12: The Legend of Luke

13: Lord Brocktree

14: Taggerung

15: Triss

16:  Loamhedge

17: Rakkety Tam

18: High Rhulain

19: Eulalia!

20: Doomwyte

21: The Sable Quean

22: Rogue’s Crew

Also, the reading level for this book is on level with the Harry Potter books. So, just because this book is usually found in the children’s section doesn’t mean that it’s a “kiddie” book. There’s plenty of action and violence (a couple of them I was pretty shocked by) and do keep a reader’s interest invested within the novel’s characters and events. Alongside its action, there’s usually a good (and creative) grouping of characters that you follow through each book. Some are courageous and stoic, while others are comical and humorous. Even the villains of each novel are amusing and fun to read about their nefarious ways. In addition, their always adventures to quest on, songs to be sung, and feast to eat at within the Redwall books, so you’ll never get bored reading them.

Redwall

What makes this all great is that Brian Jacques is the sole author of all these books, which means that each entry in the Redwall is of quality made and have the same writing / story caliber in each adventure. Jacques written also must be mentioned as he paints a very beautiful world, carefully choosing the right words to give you (the reader) the crystal-clear imagery to imagine in your mind. Lastly, most (if not all) the books end with a sort of epilogue of a character recounting events about what happened several months after the story’s main event, which is then followed by he / she  (somewhat talking directly to the reader) extending a warm invitation to come to Redwall Abbey and that their abbey door is always welcomed to travelers and guest. I personally love that touch as it always gives you a good feeling about finish the story as well as continuing the further adventures within this book’s universe.

There was even by Redwall animated TV series that was created. Created by the animated Nelvana, the cartoon series ran for three seasons, with each season (consisting of thirteen episodes) telling of one of Jacques books. While the first season (adapted from the original Redwall book) made some changes to the narrative and expanded the story in certain areas, the second (Mattimeo) and third (Martin the Warrior) followed a more closely towards the books. Despite the show toning down the narrative violence, I personally loved the show (I own all three seasons on DVD) and wished that they continued show. Here’s a clip from the show….

Sadly, despite the popularity of the books (and the animated TV show being well-received by fans), everything must come to an end as author Brian Jacques did pass away on February 5th, 2011. The twenty second Redwall book, which was titled Rogue’s Crew, was released several months later after his death and would be the final installment in the Redwall novel series. As you can imagine, I was deeply upset over the passing of Brian Jacques and that there would be no more Redwall books coming out. As I said, I own all the Redwall books, but I refuse to read Rogue’s Crew as reading it will mean that the world of Brian Jacques’s Redwall will end upon me complete that book. Thus, I live it, for now, unread. I may read it…one day (probably in my twilight years).

So, those are my reasons why the Redwall series was (and still is) my favorite novel series. If you’re looking for literary world of adventure, questing, puzzles, songs, villainous bad guys, courageous heroes, and fun-loving side characters, then I do highly recommend this series to you. So, to wrap this up, here’s one of my favorite lines from one of the books “May your lives be as full and happy as ours, and may the seasons be kind to you and your friends. The door of our Abbey is always open to any travelers roaming the dusty path between the woodlands and the plains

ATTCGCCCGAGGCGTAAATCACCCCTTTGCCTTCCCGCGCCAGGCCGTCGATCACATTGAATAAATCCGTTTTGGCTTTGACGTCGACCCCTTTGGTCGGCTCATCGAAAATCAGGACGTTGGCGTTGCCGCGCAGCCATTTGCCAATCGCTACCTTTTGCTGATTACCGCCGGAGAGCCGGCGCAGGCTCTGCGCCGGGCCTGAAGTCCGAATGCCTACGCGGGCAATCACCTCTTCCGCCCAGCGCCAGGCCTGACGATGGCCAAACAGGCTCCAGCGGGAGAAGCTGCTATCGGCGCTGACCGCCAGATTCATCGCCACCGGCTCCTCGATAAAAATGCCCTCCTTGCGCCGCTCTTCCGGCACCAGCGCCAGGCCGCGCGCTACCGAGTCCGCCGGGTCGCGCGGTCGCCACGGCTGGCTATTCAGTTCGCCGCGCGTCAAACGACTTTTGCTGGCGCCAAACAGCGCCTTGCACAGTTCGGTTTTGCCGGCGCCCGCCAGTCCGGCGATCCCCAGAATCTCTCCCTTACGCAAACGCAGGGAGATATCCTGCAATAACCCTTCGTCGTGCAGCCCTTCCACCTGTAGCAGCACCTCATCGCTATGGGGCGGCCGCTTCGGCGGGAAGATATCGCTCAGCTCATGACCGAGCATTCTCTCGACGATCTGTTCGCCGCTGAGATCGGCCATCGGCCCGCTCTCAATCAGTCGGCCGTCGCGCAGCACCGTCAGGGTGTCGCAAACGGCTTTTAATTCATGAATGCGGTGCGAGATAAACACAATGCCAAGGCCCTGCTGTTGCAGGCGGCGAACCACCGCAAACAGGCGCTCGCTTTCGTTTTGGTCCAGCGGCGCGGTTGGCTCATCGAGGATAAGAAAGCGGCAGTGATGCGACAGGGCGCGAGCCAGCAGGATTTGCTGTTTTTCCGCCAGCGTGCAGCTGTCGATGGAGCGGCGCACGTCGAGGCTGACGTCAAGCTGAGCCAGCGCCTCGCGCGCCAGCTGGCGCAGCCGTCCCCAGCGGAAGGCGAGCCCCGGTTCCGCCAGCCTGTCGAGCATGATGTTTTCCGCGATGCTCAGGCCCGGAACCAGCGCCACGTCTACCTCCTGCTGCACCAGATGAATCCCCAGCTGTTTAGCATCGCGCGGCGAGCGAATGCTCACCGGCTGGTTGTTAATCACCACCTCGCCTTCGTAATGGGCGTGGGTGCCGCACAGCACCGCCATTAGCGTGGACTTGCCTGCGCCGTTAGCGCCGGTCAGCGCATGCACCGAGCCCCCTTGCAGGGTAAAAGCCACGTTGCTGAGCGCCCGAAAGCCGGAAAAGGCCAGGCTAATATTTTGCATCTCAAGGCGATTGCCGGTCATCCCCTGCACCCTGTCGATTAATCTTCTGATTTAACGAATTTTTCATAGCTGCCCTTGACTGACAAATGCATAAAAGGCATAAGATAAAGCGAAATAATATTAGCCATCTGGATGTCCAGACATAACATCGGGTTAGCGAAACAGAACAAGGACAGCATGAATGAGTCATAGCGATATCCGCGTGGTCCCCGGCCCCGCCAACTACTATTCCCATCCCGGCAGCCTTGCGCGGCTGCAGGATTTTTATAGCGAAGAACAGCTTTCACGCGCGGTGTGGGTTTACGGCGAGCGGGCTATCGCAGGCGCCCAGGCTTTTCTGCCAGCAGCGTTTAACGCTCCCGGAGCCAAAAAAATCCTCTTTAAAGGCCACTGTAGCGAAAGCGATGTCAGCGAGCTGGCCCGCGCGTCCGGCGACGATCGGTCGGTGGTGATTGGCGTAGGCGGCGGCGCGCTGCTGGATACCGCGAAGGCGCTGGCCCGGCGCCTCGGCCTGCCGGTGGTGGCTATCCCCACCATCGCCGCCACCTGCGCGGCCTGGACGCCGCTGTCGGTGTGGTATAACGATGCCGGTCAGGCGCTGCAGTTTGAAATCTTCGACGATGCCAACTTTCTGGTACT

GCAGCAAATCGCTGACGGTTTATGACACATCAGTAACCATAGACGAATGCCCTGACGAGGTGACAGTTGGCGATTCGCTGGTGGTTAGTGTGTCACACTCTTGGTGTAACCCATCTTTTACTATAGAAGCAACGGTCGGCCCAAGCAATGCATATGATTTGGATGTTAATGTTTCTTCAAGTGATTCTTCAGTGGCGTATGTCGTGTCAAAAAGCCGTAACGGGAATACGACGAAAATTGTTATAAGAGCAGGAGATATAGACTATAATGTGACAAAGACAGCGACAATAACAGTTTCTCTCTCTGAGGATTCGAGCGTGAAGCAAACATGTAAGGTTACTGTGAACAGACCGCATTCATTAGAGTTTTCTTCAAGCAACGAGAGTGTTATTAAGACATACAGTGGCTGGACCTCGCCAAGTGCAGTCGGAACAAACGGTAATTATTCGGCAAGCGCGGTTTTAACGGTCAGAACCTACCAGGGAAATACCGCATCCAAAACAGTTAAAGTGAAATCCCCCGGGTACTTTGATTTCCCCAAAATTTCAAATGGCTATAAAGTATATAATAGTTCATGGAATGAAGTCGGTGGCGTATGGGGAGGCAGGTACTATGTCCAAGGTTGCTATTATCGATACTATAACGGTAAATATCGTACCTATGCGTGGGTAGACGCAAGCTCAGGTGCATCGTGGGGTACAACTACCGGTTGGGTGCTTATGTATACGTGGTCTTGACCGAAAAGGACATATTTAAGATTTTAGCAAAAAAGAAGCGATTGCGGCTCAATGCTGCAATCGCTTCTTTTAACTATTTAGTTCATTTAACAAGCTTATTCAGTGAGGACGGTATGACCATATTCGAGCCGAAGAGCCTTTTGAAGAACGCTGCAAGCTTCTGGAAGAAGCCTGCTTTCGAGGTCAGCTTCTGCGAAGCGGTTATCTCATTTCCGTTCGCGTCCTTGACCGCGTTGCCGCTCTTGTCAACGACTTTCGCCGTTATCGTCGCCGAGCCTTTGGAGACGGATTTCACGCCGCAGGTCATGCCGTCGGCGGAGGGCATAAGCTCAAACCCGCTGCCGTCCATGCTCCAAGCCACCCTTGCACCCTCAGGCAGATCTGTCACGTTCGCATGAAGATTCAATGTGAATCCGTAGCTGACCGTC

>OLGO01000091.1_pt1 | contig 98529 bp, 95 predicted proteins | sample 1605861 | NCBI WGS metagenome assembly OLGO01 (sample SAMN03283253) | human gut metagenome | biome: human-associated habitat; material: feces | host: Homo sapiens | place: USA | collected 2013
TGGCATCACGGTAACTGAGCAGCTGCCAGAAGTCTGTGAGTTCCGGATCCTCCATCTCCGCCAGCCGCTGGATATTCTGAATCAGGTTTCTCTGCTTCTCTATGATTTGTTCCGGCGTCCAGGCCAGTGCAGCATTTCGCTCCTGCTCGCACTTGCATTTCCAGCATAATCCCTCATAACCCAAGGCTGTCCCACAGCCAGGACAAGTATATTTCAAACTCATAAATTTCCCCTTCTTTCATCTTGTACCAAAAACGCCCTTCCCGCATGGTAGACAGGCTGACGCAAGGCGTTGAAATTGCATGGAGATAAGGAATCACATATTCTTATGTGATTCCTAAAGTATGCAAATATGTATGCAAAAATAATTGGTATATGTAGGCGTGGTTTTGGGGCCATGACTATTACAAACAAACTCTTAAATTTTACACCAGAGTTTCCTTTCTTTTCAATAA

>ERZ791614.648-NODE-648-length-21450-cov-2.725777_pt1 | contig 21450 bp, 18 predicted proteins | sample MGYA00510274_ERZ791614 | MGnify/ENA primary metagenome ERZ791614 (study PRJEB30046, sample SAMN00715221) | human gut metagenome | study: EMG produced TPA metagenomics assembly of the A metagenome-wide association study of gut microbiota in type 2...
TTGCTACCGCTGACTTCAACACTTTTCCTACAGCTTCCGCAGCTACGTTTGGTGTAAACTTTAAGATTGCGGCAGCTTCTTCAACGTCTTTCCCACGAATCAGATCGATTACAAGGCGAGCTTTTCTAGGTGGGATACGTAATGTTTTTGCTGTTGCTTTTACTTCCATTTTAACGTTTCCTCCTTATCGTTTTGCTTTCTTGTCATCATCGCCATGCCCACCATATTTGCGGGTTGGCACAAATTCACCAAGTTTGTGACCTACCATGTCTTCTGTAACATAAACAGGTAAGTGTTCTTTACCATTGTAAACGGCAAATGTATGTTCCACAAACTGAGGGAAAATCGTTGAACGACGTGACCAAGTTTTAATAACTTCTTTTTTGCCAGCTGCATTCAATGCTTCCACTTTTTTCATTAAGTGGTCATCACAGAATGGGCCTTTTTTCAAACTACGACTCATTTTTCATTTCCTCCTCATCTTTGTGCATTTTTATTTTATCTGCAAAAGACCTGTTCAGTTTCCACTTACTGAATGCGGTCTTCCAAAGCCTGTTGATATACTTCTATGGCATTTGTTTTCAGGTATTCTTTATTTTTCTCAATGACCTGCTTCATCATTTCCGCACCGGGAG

Claudia aka GeekyNerd @1GeekyNerd

Interesting question that made me reflect on a number of things.
You see, 15 years ago, I wouldn’t even have had to think. Lord of the Rings, of course, I’d have without a second thought. But just as the Halfing, I have grown as well.
LOTR
Thus present day me is not so sure anymore.
Don’t get me wrong. In terms of the the work itself, I still think LOTR is phenomenal. It’s got everything needed to make a geek/nerd happy. Wizards, dragons, brave knights, awesome fight between good and evil, different races… It’s almost perfect. Almost. I suppose were I male, there’s a chance I’d  still think it hands down is the best book series ever written.
But you see, now I have a big problem with it. And it is that for the more part, females are not even worth mentioning.
LOTR completely and embarrassingly fails the Bechdel Test, flawed as it is. Yes, yes. I do understand it was written during a time where this was the norm. To write otherwise would have been inconceivable. Yes, I did go there.
Incidentally, what’s the opposite of passing a test with flying colours? Failing with crashing colours?
So while that series will always be epic, it hasn’t been my favourite for some time now.
But that wasn’t the question, was it? Or rather, that doesn’t answer the question at all.
And I guess the answer is, LOTR left a hole so big -no other fictional world rival the Legendarium- I’m having a hard time filling it.
At this point, it is probably a tie between the Harry Potter and the Hunger Games series. Potterverse is much more complete and richer than the Hunger Games one. However, that’s understandable given the latter is only three books while the former has six in the main timeline, plus a whole lot of branches by now. I’d like to see the Hungergamesverse expanded and explored in more depth but I don’t think that’s going to happen any time soon.